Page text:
Step Four: Read Your Novel as a Novel. When everyone's read it and you've rewritten the thing until you *hate* it, print it out, sit down somewhere nice, and read it. Think of it as a book, not a manuscript. Read it as a reader, not a writer. If, when you're done, you still have a niggling doubt about something--a character, a plot twist--now's the time to change it. Because this is it. After this, you're done, Grasshopper.
So, looking at this simple (ha!) four step process, you'll see that you'll need to revise at least three times. Probably, throughout this process, you'll revise much more than that. I wrote two different version of the opening of my current work in progress for *each* of my Alpha, Beta, and Gamma Readers--and I'm still tweaking it.
But there are some corollaries:
Don't Be Lazy. Seriously. You've written a book, but that's only half the work. If you know a character isn't working (and all your readers tell you it's not working), don't just slap on a paragraph of description and hope that fixes it. It doesn't rewrite the whole character.
When In Doubt, Cut. Personally, I make it a goal to cut 5k words from my manuscript. Five thousand words. And, with this last work in progress, I knew it was a little more fluffy than my usual writing, so I made a goal of TEN thousand words. Fifty pages. If this sounds like a reasonable thing to you, then you're safe with cutting 5k--you'll make the manuscript tighter and be happier with it. If you look at this and are horror-struck by the mere idea, then you probably should cut 10k. Maybe 15.
Be True To YOUR Story. True confession: I killed a manuscript with over-revision. Seriously. It started out as this sweet little thing, then I changed it to make one reader happy, then a different change to make another reader happy, and in the end, they might have been happy--but I sure wasn't. The story became about pleasing everyone else more than it was about pleasing myself. I've never touched it again.
Here's the secret. There is actually one more step to revising that I didn't mention before.
It's a pretty big secret.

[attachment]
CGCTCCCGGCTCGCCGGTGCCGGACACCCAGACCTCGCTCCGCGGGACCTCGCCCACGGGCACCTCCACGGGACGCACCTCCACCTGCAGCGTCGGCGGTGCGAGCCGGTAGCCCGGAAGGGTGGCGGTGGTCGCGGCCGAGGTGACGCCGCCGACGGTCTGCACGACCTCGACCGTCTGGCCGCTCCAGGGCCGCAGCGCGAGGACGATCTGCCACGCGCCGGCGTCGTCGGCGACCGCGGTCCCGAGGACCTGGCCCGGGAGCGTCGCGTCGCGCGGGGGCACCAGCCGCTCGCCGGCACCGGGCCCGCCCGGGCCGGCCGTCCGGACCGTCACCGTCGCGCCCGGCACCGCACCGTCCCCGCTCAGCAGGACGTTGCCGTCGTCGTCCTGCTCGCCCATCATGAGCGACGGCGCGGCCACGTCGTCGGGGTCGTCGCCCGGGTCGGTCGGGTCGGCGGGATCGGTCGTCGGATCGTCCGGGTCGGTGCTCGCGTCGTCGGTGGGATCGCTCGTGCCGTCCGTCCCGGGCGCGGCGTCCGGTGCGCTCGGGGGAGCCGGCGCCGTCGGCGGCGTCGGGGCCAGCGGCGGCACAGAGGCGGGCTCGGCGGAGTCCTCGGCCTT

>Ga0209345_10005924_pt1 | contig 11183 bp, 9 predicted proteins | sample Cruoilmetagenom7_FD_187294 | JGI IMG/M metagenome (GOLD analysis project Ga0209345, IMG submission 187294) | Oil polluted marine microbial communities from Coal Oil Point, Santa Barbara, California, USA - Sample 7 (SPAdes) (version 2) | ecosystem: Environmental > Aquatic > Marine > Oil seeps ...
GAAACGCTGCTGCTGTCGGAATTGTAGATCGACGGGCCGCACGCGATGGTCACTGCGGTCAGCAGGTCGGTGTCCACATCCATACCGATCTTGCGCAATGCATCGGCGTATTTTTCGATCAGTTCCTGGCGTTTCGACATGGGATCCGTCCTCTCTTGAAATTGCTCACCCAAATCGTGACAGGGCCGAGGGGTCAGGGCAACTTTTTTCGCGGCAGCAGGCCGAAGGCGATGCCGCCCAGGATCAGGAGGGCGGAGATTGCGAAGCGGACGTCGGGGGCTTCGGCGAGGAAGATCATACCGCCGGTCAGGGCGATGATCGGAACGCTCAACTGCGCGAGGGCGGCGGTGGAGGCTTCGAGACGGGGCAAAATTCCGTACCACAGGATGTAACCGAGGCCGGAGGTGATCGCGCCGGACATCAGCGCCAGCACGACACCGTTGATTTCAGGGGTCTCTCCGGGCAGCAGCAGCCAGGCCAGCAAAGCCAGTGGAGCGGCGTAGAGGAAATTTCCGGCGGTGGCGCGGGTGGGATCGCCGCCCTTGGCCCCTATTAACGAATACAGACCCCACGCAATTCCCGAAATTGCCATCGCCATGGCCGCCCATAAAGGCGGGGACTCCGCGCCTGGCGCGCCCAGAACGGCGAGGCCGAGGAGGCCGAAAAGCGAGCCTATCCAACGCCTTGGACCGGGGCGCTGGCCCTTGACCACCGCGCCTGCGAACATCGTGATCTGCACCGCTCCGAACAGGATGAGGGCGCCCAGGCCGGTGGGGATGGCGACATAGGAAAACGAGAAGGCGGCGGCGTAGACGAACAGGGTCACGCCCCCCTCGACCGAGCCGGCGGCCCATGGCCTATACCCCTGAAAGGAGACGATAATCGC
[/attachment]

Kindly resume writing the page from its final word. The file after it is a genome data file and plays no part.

You might not want to hear it.
Ignorance, after all, is bliss.
Still with me?
OK--the secret's this: sometimes, even after you've done everything you can to revise, even after you're rewritten the whole manuscript--sometimes, you have to admit that it was just a practice manuscript. If, after all this, you still aren't attracting agents; if, after so many rewrites, the book isn't salable--shelve it. This is the dark secret of writing: not everything you write is good enough, even after revisions. But it's still important to write your book and go through every single step of revising. Why? Because it makes you a better writer. So do it all over again with the next manuscript--and the next one. Eventually you'll make it work. And when you do, you won't be ashamed or angry at all those manuscripts you wrote, revised, and rewrote that were never published--you'll be proud of the work you did on all of them, and happy with the realization that it was the fact you went all the way with each manuscript that made you the best writer you can be.
BIO: Beth Revis authors WRITING IT OUT, a blog for writing in the MG and YA genres. She's currently finishing revisions on a science fiction YA novel. And, if it makes you feel better, she's written ten practice novels.
Ok, so I'm not really sending you to Australia, but I am going to send you to her blog to read my post. Steph is super cool. Thanks so much for having me:-)
Guest Post Here!
Saturday, August 15, 2009
I think a scene is more like a song, and a book is more like a playlist or a really awesome album. You know, one where the progression is just smooth and logical, leading from song to song up to a kick a$$ final song where the credits roll. The best albums (and playlists while we’re at it) is where you have a fast song and then a slow one, a sad one, then a happy one, while all sounding similar enough to go together. So a novel, to me, is the same way. You switch up the scene, one from the next, but they all have to have the same “sound.”
2) Tell us your most embarrassing author moment (we promise we’ll laugh with you and not at you).
Oh man. I was not a huge fan of my first cover for LAMENT and I sent an email to my agent to tell her so. Only I didn’t send it to my agent. I accidentally sent it to my editor.
I will allow a moment for that to sink in.
It was not the worst email in the world, but it was definitely more . . . forthright then I would’ve been. Anyway, I am still on great terms with that editor, but when I realized what I’d done, it was a terrible morning until I found out that he’d taken it in good humor. Phew.
3) Is there any element in any of your books that you have shamelessly taken from your real life?
Well, there is a character in BALLAD who is pretty shamelessly stolen from real life. I steal kernels of situations for almost every scene in my books. Even if it becomes unrecognizable later, through exaggeration or twisting or additions or subtractions, I think good fiction starts out real.
4) Is there any element in any of your books that you wish was a part of your real life (or had been)?
There are a lot of settings I wish I could see in real life. The bookstore and the golden woods from SHIVER. The bonfires from BALLAD. The graveyard from LAMENT. Sometimes I’ll see someone who reminds me of one of my characters and it will make me grin to see what they’d look like real. I think I abuse my characters far too much to actually want any of their lives to be real. I take too much pleasure in making them face their worst fears. Great in fiction. Sort of awkward in real life.